(First published in The Washington Times, March 26, 2009)
Photo courtesy of Trevor Kobrin
Brent Taylor will never forget the day he met Catherine Rohr. It was dusk, and the prison basketball court painted a strange backdrop for a classy brunette in a business suit. More than 100 orange-clad Texas prisoners sat at her feet as she explained why she had quit her Wall Street job and moved halfway across the country to turn prisoners into businessmen.
Taylor, a first-time offender with a robbery conviction, was skeptical. “I couldn´t understand why someone like this was doing what she was doing,” he said.
How did Jamal Malik, a slumdog from Mumbai, win 20 million rupees on Who Wants to Be a Millionaire?
A. He cheated
B. He’s lucky
C. He’s a genius
D. It is destiny
In a swirling explosion of triumphant hope and relentless love against the darkness of poverty, exploitation and violence…that question is answered.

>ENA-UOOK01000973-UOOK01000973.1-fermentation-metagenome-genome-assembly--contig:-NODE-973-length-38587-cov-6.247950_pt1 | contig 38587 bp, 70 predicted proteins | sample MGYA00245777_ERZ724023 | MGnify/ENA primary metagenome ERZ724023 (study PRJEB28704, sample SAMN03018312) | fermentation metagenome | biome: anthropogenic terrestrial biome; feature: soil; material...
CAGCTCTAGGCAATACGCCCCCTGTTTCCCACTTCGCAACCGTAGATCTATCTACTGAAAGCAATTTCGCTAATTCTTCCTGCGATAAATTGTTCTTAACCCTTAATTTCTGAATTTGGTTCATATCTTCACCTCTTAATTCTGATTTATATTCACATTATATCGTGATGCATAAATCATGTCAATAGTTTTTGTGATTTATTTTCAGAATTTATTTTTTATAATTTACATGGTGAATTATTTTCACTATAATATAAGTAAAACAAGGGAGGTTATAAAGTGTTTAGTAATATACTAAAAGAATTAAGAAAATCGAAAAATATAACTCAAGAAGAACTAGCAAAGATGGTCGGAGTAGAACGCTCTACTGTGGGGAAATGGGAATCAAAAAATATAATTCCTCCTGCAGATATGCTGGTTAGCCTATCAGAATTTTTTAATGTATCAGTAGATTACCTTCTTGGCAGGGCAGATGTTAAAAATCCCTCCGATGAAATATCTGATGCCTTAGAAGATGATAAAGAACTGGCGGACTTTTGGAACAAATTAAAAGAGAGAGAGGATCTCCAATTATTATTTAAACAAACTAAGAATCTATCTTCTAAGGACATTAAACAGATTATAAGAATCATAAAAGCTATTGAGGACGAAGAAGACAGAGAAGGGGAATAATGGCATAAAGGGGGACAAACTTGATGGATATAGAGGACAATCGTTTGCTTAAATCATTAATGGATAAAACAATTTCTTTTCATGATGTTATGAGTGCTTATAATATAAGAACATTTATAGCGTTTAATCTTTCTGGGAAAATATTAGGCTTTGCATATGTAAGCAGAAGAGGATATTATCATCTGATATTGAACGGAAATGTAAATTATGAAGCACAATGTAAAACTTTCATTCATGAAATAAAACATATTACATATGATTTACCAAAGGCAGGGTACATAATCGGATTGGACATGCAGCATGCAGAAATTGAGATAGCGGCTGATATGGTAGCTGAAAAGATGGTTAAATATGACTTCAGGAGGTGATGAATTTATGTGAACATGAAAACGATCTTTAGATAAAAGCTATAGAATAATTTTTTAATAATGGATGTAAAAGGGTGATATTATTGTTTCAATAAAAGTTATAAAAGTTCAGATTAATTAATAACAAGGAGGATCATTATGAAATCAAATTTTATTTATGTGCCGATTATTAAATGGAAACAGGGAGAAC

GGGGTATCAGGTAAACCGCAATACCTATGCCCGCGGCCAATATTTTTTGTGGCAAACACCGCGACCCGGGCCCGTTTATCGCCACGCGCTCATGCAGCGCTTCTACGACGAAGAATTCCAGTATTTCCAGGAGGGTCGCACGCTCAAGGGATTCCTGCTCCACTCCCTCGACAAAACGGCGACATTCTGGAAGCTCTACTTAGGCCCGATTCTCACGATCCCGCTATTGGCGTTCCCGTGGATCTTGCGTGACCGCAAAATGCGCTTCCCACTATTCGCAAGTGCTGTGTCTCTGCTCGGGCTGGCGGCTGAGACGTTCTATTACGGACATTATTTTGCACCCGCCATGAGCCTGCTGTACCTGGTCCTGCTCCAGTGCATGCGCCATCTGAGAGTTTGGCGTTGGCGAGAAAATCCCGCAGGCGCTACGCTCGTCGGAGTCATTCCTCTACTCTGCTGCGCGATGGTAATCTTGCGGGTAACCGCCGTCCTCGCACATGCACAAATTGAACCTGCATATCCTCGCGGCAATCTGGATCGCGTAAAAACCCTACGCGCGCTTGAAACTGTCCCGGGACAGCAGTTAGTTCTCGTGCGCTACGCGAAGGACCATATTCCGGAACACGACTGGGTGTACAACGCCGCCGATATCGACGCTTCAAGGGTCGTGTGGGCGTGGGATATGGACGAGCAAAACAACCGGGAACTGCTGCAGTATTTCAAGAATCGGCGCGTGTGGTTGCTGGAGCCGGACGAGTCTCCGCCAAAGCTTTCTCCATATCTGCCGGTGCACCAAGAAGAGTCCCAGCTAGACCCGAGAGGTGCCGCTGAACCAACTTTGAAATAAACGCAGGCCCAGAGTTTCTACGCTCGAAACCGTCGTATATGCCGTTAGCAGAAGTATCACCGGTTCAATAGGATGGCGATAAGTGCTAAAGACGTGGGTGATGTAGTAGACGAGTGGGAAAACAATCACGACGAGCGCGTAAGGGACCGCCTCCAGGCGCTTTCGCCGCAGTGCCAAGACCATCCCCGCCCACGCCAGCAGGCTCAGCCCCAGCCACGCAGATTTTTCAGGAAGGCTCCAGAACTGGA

I did not grow up observing Lent, and my first impressions of the observance came mostly from people who seemed to care more about abstaining from chocolate and TV than seeking God. I figured that Lent was either a colossal waste of spiritual time or there was something more behind the curtain of this often misunderstood Christian practice.
I know I need a primer for Lent. Maybe you do too.
Penguin book cover, 1985 edition
Would you rather go to jail or join a book club? No, it’s not a trick question.
Changing Lives Through Literature, an alternative sentencing program, gives low-level offenders the option of skipping out of jail if they take a literature course with other offenders, a judge, and their probation officer.